As one of the biggest megatrends of the 21st century, urbanization affects both recent and established industrial countries. In the European Union, already more than 70 percent of the population live in an urban area. In Germany, the uninterrupted urban growth is likely to pose huge challenges for many municipalities in the future, in areas like traffic, energy, environment and health. For this reason, innovative solutions in terms of city planning and city development are required. Additionally, increasingly demanding citizens expect a high quality of life and improved citizen services. To address those challenges, traditional routes must be tested, old infrastructures modernized and administrative processes organized more efficiently.
“Our platform UrbanPulse brings together the various data sources that any city already collects now, like traffic light sensor data, for example“, explains Christian Müller from [ui!] – The Urban Software Institute. By bundling onto one platform, the data is made usable for any applications based upon them, thus enabling value-added services for the administration of a city or direct service for citizens.”
“Until now, this measurement data has been treated in isolation,“ says Müller. By linking the data on the UrbanPulse platform, synergies are achieved. Thus, for instance, street lighting could be reduced at night when sensors register less or little traffic on a particular road. If the traffic volume increases, lighting can be automatically increased again. This way, energy could be saved without jeopardizing traffic safety.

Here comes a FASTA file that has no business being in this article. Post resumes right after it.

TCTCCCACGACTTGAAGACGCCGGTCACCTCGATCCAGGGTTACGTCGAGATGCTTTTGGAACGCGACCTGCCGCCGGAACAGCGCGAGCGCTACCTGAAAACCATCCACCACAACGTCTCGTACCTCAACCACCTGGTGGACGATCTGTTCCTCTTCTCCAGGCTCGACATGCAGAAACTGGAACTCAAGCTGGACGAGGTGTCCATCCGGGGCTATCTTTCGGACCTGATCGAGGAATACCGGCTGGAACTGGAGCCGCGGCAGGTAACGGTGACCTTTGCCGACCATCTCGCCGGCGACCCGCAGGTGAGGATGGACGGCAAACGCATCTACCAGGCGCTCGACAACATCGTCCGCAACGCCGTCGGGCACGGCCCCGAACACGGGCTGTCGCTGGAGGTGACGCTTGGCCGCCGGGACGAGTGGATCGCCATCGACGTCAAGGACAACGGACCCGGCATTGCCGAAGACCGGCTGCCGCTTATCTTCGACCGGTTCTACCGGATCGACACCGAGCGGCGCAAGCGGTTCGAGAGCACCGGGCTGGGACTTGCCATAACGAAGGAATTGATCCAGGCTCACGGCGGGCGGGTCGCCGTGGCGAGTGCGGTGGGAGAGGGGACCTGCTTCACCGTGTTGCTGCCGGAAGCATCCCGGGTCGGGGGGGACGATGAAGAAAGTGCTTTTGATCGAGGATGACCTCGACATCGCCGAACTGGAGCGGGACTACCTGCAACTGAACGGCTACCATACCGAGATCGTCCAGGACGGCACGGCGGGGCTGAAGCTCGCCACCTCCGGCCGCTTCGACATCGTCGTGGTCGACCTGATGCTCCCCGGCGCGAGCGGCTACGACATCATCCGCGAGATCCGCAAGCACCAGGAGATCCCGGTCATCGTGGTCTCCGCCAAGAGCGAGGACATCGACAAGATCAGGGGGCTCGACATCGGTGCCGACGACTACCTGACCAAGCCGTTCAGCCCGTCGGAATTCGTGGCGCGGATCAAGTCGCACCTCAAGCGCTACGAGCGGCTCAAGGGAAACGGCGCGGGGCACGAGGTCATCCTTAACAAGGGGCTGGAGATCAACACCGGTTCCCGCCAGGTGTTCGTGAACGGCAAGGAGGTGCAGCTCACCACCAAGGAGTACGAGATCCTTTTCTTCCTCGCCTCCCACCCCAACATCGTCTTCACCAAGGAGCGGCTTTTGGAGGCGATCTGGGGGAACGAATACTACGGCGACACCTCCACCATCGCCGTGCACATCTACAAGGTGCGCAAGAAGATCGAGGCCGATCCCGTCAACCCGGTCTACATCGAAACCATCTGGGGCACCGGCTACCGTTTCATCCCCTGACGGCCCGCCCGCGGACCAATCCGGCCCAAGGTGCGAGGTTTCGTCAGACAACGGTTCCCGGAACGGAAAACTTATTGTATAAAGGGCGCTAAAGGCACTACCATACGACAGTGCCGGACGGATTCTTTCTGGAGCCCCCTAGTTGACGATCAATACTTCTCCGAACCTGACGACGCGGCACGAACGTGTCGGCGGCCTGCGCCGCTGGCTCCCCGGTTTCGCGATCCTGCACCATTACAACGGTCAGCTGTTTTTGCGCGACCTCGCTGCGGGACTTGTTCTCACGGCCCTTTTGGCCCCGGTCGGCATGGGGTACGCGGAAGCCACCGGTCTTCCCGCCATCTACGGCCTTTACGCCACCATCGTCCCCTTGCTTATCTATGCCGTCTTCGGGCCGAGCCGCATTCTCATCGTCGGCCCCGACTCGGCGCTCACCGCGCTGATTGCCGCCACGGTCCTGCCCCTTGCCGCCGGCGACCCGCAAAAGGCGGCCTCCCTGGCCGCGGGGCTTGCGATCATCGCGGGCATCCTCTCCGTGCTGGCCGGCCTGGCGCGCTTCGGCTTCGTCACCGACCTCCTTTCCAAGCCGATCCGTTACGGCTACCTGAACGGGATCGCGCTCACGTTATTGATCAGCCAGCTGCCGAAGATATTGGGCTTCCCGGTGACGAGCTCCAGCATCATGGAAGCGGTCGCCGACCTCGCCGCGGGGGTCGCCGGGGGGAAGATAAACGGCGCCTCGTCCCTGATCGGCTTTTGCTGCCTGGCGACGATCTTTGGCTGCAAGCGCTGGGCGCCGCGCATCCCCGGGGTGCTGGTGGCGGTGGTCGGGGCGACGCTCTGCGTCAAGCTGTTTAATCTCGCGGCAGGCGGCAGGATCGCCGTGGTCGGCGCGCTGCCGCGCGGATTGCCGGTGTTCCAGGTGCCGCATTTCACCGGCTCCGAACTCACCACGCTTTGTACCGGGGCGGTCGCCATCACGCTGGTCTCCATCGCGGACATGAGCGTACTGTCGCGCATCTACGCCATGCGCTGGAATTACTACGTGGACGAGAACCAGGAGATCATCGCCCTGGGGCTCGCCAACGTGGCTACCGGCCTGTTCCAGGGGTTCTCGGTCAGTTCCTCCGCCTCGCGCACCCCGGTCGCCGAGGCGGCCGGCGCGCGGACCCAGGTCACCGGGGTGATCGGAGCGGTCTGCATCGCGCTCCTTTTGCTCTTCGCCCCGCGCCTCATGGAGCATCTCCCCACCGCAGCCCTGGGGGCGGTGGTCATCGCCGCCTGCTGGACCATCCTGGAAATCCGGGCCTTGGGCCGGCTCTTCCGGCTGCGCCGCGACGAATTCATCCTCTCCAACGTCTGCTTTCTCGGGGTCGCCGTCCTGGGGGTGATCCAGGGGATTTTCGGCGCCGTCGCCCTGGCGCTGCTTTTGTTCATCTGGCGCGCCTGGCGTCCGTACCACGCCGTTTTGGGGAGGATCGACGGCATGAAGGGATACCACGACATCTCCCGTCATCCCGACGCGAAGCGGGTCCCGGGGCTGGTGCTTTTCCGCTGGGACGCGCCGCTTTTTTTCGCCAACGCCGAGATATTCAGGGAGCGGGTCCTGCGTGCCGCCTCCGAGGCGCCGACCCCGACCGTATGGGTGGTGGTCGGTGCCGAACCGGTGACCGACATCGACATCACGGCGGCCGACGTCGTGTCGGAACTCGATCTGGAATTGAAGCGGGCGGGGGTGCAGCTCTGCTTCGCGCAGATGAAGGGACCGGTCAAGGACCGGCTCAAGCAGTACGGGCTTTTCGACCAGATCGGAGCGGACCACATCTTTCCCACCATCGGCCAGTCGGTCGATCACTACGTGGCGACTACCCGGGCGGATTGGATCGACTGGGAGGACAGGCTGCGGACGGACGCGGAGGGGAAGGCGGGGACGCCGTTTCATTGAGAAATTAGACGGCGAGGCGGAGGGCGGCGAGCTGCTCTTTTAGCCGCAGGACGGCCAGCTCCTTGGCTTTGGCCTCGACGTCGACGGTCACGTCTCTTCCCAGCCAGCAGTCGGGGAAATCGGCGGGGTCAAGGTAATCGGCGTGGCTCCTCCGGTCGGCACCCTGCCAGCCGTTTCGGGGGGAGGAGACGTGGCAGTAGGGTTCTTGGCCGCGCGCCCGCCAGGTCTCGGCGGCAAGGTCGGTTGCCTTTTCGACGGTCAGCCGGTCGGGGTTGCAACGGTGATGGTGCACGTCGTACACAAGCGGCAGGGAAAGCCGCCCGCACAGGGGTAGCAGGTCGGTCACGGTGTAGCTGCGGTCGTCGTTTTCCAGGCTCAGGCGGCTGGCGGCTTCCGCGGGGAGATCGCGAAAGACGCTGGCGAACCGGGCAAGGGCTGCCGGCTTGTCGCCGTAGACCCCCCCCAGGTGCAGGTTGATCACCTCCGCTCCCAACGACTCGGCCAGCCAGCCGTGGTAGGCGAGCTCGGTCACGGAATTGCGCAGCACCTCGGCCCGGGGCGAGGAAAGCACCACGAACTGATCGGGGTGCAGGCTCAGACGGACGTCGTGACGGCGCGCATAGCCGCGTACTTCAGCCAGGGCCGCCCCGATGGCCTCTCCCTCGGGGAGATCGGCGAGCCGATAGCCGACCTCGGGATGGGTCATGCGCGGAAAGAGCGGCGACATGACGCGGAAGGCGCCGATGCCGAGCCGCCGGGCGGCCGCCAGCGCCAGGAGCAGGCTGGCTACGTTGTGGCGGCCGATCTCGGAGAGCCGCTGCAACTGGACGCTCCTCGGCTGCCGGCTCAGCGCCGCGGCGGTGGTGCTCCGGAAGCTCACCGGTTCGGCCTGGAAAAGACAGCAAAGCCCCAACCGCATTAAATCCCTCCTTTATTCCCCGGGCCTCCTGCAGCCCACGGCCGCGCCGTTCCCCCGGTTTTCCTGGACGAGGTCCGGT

With Urban[traffic!] Pulse, [ui!] has developed an application that processes traffic-relevant data. The solution analyses the sensor data transmitted by traffic guidance systems at intersecting roads and makes them available almost in real time. Since spring 2013, the solution has been in the test phase in Darmstadt and has been continuously providing measurement data to research institutes of Darmstadt Technical University (e.g. traffic planning and traffic technology). City employees also have the opportunity to import information on the extension of road intersections into the system. This information is also used to perform a geo-referencing of the sensors.
Additionally, the sensor data are visualized on the website of the “da-sense“ research project (www.da-sense.de), and are made available publicly to citizens.
How does Microsoft Azure work?
The UrbanPulse platform is a cloud-based solution that was built on Microsoft Azure with the support of Microsoft Enterprise Services. In the truest sense of the “Internet of Things”, the sensors transmit measurement data to the city online via the UrbanPulse system. [ui!] provides this data as a Cloud Service. Specific applications like Urban[traffic!] Pulse can thus process, analyze and react to the data. The data is provided almost in real time as web applications serve as a basis for possible value-added services. Microsoft Azure forms the centerpiece of the urban pulse rate. The Cloud Service ensures the performance, storage capacity and high-availability of the UrbanPulse sensor data platform. “Versatility and flexibility make Azure an ideal platform for our solution,” says Müller. “The Cloud Service is fully compatible with our Java-based application, and our experiences with Microsoft support have always been excellent.“ Virtual Machines and SQL databases are both fully in the Azure Cloud. The performance of Microsoft Azure is easily scalable depending on requirements. The utilization peaks of a server are displayed in due time, so that the capacity can be quickly adjusted. At the same time, costs always remain predictable and transparent. Thus, it is possible for us to reliably provide our platform and any related value-added services via Cloud Computing,” explains Müller. In the future, [ui!] would like to offer its UrbanPulse platform also to other application developers as a basis for urban services from the Cloud.